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Web Applications

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Web Applications



Chapter 1 outlined the concepts of MVC and gave a brief discussion of web frameworks. The main reason for that discussion was to help you understand any major web frame-

work that has come out since 2000. In this chapter, however, I want to go over two things: a more detailed review of the web server side, and an introduction to the web applica- tions used in this book.

The fundamental component of any Java web application today is the servlet. It is the common denominator, and back in the '90s many of us wrote entire applications using only servlets. In this chapter, I will quickly cover what a servlet is and then we will get into some actual web application design. You will investigate a few implementation patterns. As I cover each of these implementation patterns used in Seam, I will highlight (when appropriate) the similarities and differences as compared to the Struts framework. This will expose you to more Seam code and should prepare you for Seam coding in Chapter 5.

Three major web applications are used in this book. In this chapter, you will learn about the main applications we are going to build throughout this book.

Servlets

Servlets are the basis for any web application written today. However, they may be one of the least known APIs for new Java developers who started their web development by using a framework such as Struts. The Java Community Process ( JCP) designed the

Servlet specification in 1997 as JSR 53. The most current version of it is defined by JSR 154

and was released in September 2005.

A Servlet object in the most basic sense allows for communication between a client and a server via the Hypertext Transfer Protocol (HTTP). The most common application of this is of course dynamic web pages, although you will find client-side applets talking to servers in the same manner as well.

The Servlet class file resides in the javax.servlet package. Because servlets are a specification and not a Sun implementation, in order to use servlets, one relies on an individual web container vendor such as JBoss (which uses Apache Tomcat) to imple-

ment the specification. The most common implementation of the Servlet interface is the

23


HttpServlet object, which is the basis for most web frameworks. HttpServlet will accept requests (HttpServletRequest), allow for a method for processing, and return a response (HttpServletResponse). In addition, it can keep track of a ServletContext and HttpSession object; I will go over that in more detail in a bit. The HttpServlet object is called by the application server and calls methods (doPost(..), doGet(..), service(..)) that then con- tain data to process the request.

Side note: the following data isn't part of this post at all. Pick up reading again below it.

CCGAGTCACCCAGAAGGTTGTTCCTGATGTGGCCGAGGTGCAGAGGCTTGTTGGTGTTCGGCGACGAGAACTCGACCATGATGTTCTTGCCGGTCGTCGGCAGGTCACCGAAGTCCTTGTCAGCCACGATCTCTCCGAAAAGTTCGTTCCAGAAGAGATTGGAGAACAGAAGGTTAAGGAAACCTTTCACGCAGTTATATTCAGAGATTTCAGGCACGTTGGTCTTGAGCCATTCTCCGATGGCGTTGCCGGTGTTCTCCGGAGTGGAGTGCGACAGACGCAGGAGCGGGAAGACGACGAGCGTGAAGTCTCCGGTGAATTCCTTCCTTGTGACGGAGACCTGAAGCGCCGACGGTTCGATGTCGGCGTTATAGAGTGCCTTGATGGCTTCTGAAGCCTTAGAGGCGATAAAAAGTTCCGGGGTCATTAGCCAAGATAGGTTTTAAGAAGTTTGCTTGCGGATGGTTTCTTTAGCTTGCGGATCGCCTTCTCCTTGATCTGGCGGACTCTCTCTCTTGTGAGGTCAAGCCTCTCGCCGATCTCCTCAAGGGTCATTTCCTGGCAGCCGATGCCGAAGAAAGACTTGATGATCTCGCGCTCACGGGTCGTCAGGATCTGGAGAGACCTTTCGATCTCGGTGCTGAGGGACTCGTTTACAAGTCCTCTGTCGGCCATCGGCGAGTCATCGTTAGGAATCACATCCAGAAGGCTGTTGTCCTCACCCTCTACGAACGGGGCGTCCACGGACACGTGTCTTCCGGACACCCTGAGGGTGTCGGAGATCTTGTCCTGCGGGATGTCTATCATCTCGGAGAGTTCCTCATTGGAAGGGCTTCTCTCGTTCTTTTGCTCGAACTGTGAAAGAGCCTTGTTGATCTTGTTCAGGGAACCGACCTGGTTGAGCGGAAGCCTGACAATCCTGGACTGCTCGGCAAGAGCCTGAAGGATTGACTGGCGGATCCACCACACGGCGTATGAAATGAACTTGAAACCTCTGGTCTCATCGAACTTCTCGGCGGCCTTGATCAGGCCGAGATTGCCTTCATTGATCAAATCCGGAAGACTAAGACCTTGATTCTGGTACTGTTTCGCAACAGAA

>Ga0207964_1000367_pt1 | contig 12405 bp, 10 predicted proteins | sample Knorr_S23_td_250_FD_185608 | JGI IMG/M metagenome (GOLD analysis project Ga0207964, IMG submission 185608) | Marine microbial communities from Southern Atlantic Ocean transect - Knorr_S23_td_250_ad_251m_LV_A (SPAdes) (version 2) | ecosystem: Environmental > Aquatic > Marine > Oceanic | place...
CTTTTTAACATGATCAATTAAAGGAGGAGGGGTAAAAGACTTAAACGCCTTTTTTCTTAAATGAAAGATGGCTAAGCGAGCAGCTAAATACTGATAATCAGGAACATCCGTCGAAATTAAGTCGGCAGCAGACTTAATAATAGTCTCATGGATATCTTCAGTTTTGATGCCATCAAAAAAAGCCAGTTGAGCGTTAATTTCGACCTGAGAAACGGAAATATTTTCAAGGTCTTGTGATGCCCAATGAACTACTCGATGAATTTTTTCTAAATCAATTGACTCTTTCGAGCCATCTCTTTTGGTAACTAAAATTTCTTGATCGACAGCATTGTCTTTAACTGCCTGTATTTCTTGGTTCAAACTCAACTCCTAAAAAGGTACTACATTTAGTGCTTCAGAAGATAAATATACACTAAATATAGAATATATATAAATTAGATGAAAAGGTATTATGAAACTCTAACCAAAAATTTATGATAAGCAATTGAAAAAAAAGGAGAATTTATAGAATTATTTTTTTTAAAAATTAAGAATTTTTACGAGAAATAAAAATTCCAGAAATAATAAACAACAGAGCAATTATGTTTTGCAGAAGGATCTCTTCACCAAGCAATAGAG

Contexts in Servlets

A context represents an area where serializable objects (classes that implement java.io.Serializable) are stored. These objects differ mainly in their life cycles. Some of the objects are saved indefinitely, whereas others are around for just a short period of time. In servlets there are three contexts by default: the ServletContext context, the ServletRequest context, and the HttpSession context. Each context uses maps for storage.

ServletContext

The ServletContext context is represented by the interface javax.servlet.ServletContext, which you can retrieve with the getServletContext() method on the Servlet object A ServletContext context contains application data that is not user specific. This data can be set at any time and will be stored for as long as the server is alive. The type of data that is stored in a ServletContext context is usually something such as names of states or names of countries-items that are the same for any user and generally not too large.

ServletRequest Context

The ServletRequest context is represented by the interface javax.servlet.ServletRequest, which is passed as a parameter to the Servlet(s) processing methods. The data that is set on ServletRequest is typically tied to a response for a single round-trip to the server. A round-trip consists of a request that originates from the web page, is sent to the servlet, and is then sent back to the web page. After the web page has finished rendering, ServletRequest gets recycled. This object will store data that was sent over-for exam- ple, when you fill out a form online and submit it, the data is saved to the HttpServletRequest object.

HttpSession Context

The HttpSession context is represented by the interface javax.servlet.http.HttpSession, which is stored as a property on the HttpServletRequest interface. HttpSession is created for the user explicitly by the server-side application calling getSession() or getSession(true) on HttpServletRequest. The HttpSession data will persist across multiple